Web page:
Skip to comments.Children reaching age 3 without being able to say a word, survey finds
Posted on 01/04/2010 9:10:50 PM PST by ransomnote
The survey of more than 1,000 parents found that a childs background was not a factor in how quickly they learnt to talk. Working parents who put their babies in day care are just as likely to have a child whose speech develops late as those who leave their baby in front of the television.
(Excerpt) Read more at timesonline.co.uk ...
I excerpted the part that I did because some information is mysteriously left out. Notice that they compare daycare children of working parents to children who are left in front of the television...what happened to the children who interact with stay at home moms, other children etc.? If the data show that interacting with your baby brings about superior performance in terms of speaking then that would not promote daycare, would it?
I know parents who must put their children in daycare at a young age and and some have told me how much they wish they could afford to stay home with the child. Other parents report that their children do well in daycare. I am not specifically anti-daycare, it's just that I don't like the inference that the decision to use daycare or stay home with the child should not be left to the parents. This again makes me think it's a push to allow the government to raise your children but I could be wrong. Any thoughts from parents out there?
PS: I know this a UK article, I am also wondering if this drive to get all parents into the work force exists in the UK.
My grandson was speaking full sentences by the time he was two. The kids never had a TV in the house, so he was read to, talked to, and mom stayed at home with him.
Dr. Sowell's son John talked late. I think I have a copy of the book, but a lot of my books are in storage right now so I can't look at more than Amazon's sample pages.
Not a big deal. Our current pResident uses a teleprompter to speak.
We are two generations out from the stay-at-home mom, whose immediacy and interest in the development of her own children was paramount. It must have been luxurious.
Now, we have rule-obeying robots who bite other children, literally or figuratively, and think with a slightly feral, us vs them mentality reminiscent of “Mad Max”. Soon, when the older folks are killed off by obama deathcare, everyone will live in Gattica, except for those who are relegated to the ‘pens’ from “Planet of the Apes”.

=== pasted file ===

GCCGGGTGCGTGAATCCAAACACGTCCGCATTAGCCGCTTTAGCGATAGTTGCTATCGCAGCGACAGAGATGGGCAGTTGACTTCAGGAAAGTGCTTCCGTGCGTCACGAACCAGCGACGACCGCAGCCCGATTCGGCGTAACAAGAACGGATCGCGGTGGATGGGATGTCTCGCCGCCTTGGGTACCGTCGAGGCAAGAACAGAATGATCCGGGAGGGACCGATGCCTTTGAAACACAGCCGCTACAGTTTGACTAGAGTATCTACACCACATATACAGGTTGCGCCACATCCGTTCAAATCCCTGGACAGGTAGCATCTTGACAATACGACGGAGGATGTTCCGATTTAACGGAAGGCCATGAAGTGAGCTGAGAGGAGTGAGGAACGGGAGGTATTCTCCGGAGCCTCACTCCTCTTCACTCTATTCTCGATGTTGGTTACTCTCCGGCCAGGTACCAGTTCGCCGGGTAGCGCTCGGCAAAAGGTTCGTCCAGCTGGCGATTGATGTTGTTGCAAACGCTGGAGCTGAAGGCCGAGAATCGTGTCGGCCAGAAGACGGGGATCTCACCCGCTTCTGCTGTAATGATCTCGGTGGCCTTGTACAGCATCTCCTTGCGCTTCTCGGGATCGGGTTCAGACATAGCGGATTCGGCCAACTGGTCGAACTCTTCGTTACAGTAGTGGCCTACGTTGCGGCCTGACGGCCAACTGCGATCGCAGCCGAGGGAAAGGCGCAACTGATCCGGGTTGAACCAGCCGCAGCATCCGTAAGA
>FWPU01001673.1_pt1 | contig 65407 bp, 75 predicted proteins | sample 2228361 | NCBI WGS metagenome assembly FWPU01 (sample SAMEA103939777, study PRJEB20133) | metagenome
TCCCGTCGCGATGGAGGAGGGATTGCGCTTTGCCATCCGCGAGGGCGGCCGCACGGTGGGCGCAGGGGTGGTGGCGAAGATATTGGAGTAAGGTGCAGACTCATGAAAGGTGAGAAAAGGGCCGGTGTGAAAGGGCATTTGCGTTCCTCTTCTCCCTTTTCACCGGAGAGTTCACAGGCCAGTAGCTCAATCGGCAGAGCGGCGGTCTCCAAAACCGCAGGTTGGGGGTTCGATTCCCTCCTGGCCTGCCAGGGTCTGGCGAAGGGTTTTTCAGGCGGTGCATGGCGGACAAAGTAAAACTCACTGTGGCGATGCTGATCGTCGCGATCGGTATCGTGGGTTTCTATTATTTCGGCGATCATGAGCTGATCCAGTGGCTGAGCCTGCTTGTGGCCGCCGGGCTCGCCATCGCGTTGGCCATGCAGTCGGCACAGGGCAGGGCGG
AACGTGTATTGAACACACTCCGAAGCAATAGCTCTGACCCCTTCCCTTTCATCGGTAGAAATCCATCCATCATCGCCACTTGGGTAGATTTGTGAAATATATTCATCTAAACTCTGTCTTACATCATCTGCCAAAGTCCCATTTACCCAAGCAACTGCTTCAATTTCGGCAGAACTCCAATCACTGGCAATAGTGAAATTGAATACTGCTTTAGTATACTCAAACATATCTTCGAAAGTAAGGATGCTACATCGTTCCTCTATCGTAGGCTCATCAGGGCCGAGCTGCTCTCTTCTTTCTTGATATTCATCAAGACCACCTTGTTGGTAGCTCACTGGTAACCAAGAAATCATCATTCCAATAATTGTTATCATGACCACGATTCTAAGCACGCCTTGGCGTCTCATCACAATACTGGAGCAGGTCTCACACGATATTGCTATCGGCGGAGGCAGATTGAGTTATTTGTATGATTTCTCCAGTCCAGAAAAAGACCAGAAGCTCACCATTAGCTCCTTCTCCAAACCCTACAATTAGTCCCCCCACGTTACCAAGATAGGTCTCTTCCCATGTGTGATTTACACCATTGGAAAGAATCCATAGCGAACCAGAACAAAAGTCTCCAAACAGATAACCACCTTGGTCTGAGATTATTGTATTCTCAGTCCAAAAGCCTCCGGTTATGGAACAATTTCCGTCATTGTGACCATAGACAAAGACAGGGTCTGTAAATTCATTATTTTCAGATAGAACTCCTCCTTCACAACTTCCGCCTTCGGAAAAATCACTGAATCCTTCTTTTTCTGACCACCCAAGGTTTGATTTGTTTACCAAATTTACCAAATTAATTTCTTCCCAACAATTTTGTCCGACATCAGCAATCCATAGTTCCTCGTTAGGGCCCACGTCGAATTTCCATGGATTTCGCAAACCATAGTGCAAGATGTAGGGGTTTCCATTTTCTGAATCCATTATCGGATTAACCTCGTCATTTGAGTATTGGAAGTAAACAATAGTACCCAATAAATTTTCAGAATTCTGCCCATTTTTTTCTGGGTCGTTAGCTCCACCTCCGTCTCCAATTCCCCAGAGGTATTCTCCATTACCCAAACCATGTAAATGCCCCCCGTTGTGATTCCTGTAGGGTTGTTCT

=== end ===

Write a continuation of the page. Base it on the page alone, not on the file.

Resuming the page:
Come, Lion of Judah, please. The ‘intelligent life’ of this planet is becoming a choice among species.
You can’t say because your child spoke early that it was his wonderful environment. Children who speak late often come from just as good an environment. My children were born into a wonderfully rich verbal loving environment, and one was speaking at 9 months and another one was BARELY speaking at 2.5, and only with help of a competent speech therapist. Different kids, different abilities.
Some great mom or dad might be reading this, slightly concerned about his toddler, who isn’t talking as much as the books say, and fear that it’s the parents’ fault, that they did not do something enough. It’s mostly NOT that. Brains develop at their own pace. My barely-speaking at 3 son has caught up so much.
It’s true, though, that the brain has important windows for learning speech, and it’s important that one gets an evaluation soon, if a parent notices a delay. A pediatrician can help you get started.
I agree with you about the importance of being home with the child. But even in those wonderful circumstances, kids still have trouble sometimes.
Perhaps more trouble now than in decades past. It could be something affecting them neurologically. I would point to possibly environmental chemical pollutants found in the mother’s womb (by her exposure to them), or the many dangers lurking in the 20-something vaccines shot into the baby’s bloodstream by age 6 months. Far too many, with far too much crap in each, far too young.